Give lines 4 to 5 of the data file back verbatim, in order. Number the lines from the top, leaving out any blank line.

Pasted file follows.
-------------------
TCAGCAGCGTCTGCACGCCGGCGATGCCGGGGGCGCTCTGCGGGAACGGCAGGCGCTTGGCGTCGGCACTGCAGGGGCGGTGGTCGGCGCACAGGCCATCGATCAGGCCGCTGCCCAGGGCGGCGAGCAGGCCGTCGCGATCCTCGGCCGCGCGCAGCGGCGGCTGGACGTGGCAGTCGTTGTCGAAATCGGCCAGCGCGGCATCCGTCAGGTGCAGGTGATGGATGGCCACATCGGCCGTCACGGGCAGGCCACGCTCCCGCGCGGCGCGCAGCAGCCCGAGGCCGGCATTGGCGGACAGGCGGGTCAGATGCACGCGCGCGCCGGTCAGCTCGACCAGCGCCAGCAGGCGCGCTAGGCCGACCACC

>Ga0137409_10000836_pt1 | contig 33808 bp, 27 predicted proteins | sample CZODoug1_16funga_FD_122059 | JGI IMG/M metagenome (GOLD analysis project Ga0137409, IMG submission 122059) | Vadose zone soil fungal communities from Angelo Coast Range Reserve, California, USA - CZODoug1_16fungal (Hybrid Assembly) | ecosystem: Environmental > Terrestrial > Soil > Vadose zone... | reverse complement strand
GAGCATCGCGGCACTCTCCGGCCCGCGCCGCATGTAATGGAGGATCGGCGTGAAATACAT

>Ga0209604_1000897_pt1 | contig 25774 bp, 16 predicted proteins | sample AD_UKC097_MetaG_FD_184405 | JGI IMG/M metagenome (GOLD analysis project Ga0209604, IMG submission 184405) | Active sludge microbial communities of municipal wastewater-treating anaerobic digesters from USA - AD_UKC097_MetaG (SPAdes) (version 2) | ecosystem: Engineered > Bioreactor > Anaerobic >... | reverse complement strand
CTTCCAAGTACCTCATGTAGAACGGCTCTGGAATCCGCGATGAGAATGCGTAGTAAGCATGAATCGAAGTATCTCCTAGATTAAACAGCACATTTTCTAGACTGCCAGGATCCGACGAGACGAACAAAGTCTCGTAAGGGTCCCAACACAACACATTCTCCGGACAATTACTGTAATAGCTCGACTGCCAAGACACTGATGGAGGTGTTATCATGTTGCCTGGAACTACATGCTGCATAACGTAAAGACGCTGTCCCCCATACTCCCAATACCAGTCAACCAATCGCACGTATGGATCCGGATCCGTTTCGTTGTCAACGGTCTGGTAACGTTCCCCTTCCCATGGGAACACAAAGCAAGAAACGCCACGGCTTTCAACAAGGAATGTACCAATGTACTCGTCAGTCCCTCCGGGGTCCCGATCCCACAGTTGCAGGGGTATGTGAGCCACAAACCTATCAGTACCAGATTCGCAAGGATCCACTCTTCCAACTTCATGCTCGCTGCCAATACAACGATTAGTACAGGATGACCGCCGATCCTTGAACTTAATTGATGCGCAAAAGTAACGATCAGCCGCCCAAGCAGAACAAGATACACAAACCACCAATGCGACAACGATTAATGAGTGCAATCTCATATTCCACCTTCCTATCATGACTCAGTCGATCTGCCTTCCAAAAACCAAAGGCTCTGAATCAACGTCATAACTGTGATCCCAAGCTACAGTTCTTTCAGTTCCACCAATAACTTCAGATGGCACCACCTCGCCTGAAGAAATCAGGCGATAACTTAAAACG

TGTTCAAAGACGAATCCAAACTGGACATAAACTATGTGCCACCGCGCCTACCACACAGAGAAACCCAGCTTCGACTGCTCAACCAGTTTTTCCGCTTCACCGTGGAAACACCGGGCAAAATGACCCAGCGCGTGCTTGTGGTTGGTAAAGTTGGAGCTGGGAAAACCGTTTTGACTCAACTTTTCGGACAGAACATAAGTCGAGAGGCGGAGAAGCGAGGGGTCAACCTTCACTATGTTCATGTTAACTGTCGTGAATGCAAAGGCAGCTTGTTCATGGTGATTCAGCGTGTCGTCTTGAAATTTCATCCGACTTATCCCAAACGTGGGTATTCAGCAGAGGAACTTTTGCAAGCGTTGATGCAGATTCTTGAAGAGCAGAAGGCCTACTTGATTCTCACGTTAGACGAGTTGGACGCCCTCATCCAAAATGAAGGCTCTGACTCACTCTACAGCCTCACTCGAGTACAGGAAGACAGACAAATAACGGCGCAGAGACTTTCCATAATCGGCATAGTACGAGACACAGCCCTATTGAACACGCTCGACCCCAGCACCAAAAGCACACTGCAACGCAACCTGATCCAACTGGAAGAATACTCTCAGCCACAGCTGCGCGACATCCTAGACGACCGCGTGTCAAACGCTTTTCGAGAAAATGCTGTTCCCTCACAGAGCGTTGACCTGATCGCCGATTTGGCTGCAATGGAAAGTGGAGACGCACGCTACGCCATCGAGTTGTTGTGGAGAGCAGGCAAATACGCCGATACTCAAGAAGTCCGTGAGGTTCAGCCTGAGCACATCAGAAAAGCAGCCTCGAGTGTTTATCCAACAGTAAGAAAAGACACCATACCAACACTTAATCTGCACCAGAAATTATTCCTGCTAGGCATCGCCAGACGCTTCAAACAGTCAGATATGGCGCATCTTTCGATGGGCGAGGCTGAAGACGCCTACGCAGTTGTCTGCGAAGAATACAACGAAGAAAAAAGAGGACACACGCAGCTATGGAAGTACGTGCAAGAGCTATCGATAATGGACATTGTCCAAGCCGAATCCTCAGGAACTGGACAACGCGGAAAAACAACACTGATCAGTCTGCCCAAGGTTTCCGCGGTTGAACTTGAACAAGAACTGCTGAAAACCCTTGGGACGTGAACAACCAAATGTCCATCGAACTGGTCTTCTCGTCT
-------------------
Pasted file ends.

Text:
>Ga0209604_1000897_pt1 | contig 25774 bp, 16 predicted proteins | sample AD_UKC097_MetaG_FD_184405 | JGI IMG/M metagenome (GOLD analysis project Ga0209604, IMG submission 184405) | Active sludge microbial communities of municipal wastewater-treating anaerobic digesters from USA - AD_UKC097_MetaG (SPAdes) (version 2) | ecosystem: Engineered > Bioreactor > Anaerobic >... | reverse complement strand
CTTCCAAGTACCTCATGTAGAACGGCTCTGGAATCCGCGATGAGAATGCGTAGTAAGCATGAATCGAAGTATCTCCTAGATTAAACAGCACATTTTCTAGACTGCCAGGATCCGACGAGACGAACAAAGTCTCGTAAGGGTCCCAACACAACACATTCTCCGGACAATTACTGTAATAGCTCGACTGCCAAGACACTGATGGAGGTGTTATCATGTTGCCTGGAACTACATGCTGCATAACGTAAAGACGCTGTCCCCCATACTCCCAATACCAGTCAACCAATCGCACGTATGGATCCGGATCCGTTTCGTTGTCAACGGTCTGGTAACGTTCCCCTTCCCATGGGAACACAAAGCAAGAAACGCCACGGCTTTCAACAAGGAATGTACCAATGTACTCGTCAGTCCCTCCGGGGTCCCGATCCCACAGTTGCAGGGGTATGTGAGCCACAAACCTATCAGTACCAGATTCGCAAGGATCCACTCTTCCAACTTCATGCTCGCTGCCAATACAACGATTAGTACAGGATGACCGCCGATCCTTGAACTTAATTGATGCGCAAAAGTAACGATCAGCCGCCCAAGCAGAACAAGATACACAAACCACCAATGCGACAACGATTAATGAGTGCAATCTCATATTCCACCTTCCTATCATGACTCAGTCGATCTGCCTTCCAAAAACCAAAGGCTCTGAATCAACGTCATAACTGTGATCCCAAGCTACAGTTCTTTCAGTTCCACCAATAACTTCAGATGGCACCACCTCGCCTGAAGAAATCAGGCGATAACTTAAAACG